How Scientists Uncovered the Secrets of Species Abundance

Scientists have revealed a consistent pattern of how many species are common and how many are rare on Earth, using over a billion observations of biodiversity. The study, published in Nature Ecology and Evolution, sheds light on one of the most fundamental questions in ecology and evolution: why some species are more abundant than others.

The Global Species Abundance Distribution

The global species abundance distribution (gSAD) is a concept that describes how many species have a certain level of commonness or rarity across the planet. For example, a gSAD could show that most species are moderately common, while only a few are very rare or very abundant. Understanding the gSAD can help scientists explain the patterns and processes of biodiversity, such as how species adapt to different environments, how they interact with each other, and how they respond to human impacts.

How Scientists Uncovered the Secrets of Species Abundance
How Scientists Uncovered the Secrets of Species Abundance

However, the true shape of the gSAD has been elusive for over a century, since Charles Darwin first posed the question of why some species are more numerous and widespread than others in his book “The Origin of Species”. Different models have been proposed to explain the gSAD, but they often rely on assumptions or limited data that may not reflect the reality of nature.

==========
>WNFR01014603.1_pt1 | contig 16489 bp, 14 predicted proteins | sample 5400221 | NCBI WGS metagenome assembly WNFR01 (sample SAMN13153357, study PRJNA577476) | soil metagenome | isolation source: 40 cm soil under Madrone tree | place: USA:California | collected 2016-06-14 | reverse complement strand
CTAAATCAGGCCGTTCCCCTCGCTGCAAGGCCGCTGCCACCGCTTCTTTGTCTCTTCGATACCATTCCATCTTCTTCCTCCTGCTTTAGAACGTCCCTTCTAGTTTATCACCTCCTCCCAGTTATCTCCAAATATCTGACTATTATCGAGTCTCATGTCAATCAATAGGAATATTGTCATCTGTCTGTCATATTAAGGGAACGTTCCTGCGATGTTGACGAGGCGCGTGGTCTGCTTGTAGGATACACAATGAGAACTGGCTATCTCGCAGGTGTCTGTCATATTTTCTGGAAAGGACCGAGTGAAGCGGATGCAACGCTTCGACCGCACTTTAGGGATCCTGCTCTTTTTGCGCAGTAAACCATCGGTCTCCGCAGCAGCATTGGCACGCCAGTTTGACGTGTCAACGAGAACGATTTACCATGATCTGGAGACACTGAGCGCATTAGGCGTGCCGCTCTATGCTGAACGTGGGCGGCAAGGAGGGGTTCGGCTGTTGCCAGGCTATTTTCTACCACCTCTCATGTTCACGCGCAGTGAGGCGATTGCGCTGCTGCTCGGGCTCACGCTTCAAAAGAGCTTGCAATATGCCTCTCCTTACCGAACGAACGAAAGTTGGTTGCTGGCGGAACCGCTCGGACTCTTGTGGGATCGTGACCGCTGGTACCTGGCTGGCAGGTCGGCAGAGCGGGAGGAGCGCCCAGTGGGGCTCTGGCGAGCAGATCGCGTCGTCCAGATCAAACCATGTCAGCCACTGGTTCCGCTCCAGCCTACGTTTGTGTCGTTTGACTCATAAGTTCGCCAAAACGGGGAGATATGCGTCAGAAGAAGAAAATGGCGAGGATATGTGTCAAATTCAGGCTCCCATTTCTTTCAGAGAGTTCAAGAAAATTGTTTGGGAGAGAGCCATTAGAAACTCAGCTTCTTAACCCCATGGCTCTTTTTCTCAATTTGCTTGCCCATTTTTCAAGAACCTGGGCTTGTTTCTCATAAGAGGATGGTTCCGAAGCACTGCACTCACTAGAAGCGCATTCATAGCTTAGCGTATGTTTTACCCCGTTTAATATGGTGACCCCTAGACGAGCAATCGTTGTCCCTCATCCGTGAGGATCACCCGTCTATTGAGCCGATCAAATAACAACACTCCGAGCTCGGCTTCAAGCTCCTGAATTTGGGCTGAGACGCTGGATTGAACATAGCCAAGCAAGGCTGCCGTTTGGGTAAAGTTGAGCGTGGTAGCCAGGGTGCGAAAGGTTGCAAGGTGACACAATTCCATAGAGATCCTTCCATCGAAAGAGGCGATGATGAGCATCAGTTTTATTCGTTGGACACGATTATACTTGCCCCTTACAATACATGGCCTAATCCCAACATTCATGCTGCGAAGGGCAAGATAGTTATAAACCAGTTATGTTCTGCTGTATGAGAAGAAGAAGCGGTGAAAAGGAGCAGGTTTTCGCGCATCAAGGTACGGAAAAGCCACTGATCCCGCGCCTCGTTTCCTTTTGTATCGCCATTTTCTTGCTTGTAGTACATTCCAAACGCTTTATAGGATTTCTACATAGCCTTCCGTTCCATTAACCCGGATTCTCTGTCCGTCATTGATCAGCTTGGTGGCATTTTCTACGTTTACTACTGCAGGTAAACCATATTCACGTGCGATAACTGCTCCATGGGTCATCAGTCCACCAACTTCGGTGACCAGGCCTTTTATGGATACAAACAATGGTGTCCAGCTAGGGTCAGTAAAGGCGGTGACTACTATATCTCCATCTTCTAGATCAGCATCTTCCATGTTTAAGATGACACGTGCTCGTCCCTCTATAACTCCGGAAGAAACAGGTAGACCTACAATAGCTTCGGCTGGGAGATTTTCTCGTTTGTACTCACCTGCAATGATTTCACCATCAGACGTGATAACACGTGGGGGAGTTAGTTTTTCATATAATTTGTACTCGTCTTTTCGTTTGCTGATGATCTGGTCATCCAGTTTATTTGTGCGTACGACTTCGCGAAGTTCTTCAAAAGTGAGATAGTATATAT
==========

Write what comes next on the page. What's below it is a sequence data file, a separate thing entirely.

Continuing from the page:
A Massive Data Analysis

To solve this problem, an international team of researchers led by the German Centre for Integrative Biodiversity Research (iDiv), the Martin Luther University Halle-Wittenberg (MLU), and the University of Florida (UF) used data from the Global Biodiversity Information Facility (GBIF), which collects and shares biodiversity data from professional and citizen scientists all over the world. The researchers downloaded over a billion records of species observations in nature from 1900 to 2019, covering more than 31,000 species from 14 major groups, such as birds, mammals, insects, plants, and fungi.

The researchers then analyzed the data using a novel statistical approach that accounts for various sources of uncertainty and bias, such as sampling effort, geographic coverage, taxonomic resolution, and data quality. They also compared the results with two competing models of the gSAD: the log-series model, which predicts that most species are very rare and only a few are common; and the log-normal model, which predicts that most species have some intermediate level of commonness and only a few are very rare or very abundant.

A Consistent Pattern Across Species Groups

The results showed that for some well-monitored groups, such as birds and mammals, the gSAD follows a log-normal shape, meaning that most species are neither very rare nor very common. For other groups, such as insects and plants, the gSAD is more uncertain, but still suggests that most species are not extremely rare. The researchers also found that the shape of the gSAD varies depending on the spatial scale and taxonomic level of analysis, but it remains consistent across different regions and time periods.

The study demonstrates that the gSAD is a robust and universal pattern of biodiversity that can be revealed by large-scale data analysis. It also highlights the importance of biodiversity monitoring and data sharing for understanding the distribution and dynamics of life on Earth. The researchers hope that their findings will inspire further research on the causes and consequences of species abundance, as well as inform conservation strategies for rare and threatened species.

Leave a Reply

Your email address will not be published. Required fields are marked *